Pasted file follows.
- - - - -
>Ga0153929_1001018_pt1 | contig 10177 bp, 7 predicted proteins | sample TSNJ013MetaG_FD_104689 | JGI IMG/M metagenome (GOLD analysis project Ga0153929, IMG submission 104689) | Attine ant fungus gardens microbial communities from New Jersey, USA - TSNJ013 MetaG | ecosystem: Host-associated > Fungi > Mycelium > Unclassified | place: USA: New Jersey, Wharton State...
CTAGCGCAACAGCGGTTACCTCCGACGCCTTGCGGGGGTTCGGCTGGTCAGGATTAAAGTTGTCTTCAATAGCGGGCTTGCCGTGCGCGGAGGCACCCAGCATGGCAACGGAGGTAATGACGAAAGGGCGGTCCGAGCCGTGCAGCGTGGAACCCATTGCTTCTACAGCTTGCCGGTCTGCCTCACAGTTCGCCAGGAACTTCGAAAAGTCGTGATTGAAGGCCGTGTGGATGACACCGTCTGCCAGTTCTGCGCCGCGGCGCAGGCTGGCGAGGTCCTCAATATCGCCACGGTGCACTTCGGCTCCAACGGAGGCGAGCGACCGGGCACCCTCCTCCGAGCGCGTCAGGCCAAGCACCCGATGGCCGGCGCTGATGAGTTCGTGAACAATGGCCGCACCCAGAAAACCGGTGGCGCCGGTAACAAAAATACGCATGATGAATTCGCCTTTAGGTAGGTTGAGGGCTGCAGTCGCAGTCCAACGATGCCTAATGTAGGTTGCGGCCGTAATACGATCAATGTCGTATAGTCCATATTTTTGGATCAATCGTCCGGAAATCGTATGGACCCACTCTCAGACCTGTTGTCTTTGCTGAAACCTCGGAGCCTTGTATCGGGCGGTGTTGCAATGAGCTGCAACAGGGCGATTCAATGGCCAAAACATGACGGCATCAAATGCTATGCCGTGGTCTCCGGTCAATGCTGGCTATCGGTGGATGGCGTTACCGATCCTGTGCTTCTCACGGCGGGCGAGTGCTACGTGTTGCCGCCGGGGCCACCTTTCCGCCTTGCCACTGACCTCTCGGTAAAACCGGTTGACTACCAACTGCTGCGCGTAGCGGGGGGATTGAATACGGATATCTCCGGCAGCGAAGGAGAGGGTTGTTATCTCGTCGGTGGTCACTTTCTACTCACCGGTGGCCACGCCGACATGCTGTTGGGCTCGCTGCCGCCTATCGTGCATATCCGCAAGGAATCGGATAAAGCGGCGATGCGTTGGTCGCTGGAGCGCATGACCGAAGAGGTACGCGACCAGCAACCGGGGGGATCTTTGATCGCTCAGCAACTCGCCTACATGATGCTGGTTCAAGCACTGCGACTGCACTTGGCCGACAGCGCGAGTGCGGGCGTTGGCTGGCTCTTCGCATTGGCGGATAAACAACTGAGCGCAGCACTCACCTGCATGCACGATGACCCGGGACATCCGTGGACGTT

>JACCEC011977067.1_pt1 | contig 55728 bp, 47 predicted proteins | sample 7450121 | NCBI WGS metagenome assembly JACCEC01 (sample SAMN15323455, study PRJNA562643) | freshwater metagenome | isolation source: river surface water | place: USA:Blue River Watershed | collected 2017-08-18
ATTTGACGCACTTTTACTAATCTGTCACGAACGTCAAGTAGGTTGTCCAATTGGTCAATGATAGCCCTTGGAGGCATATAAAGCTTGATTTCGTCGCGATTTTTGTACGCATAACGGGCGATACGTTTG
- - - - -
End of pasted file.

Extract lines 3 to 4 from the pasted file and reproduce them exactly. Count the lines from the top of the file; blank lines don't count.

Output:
>JACCEC011977067.1_pt1 | contig 55728 bp, 47 predicted proteins | sample 7450121 | NCBI WGS metagenome assembly JACCEC01 (sample SAMN15323455, study PRJNA562643) | freshwater metagenome | isolation source: river surface water | place: USA:Blue River Watershed | collected 2017-08-18
ATTTGACGCACTTTTACTAATCTGTCACGAACGTCAAGTAGGTTGTCCAATTGGTCAATGATAGCCCTTGGAGGCATATAAAGCTTGATTTCGTCGCGATTTTTGTACGCATAACGGGCGATACGTTTG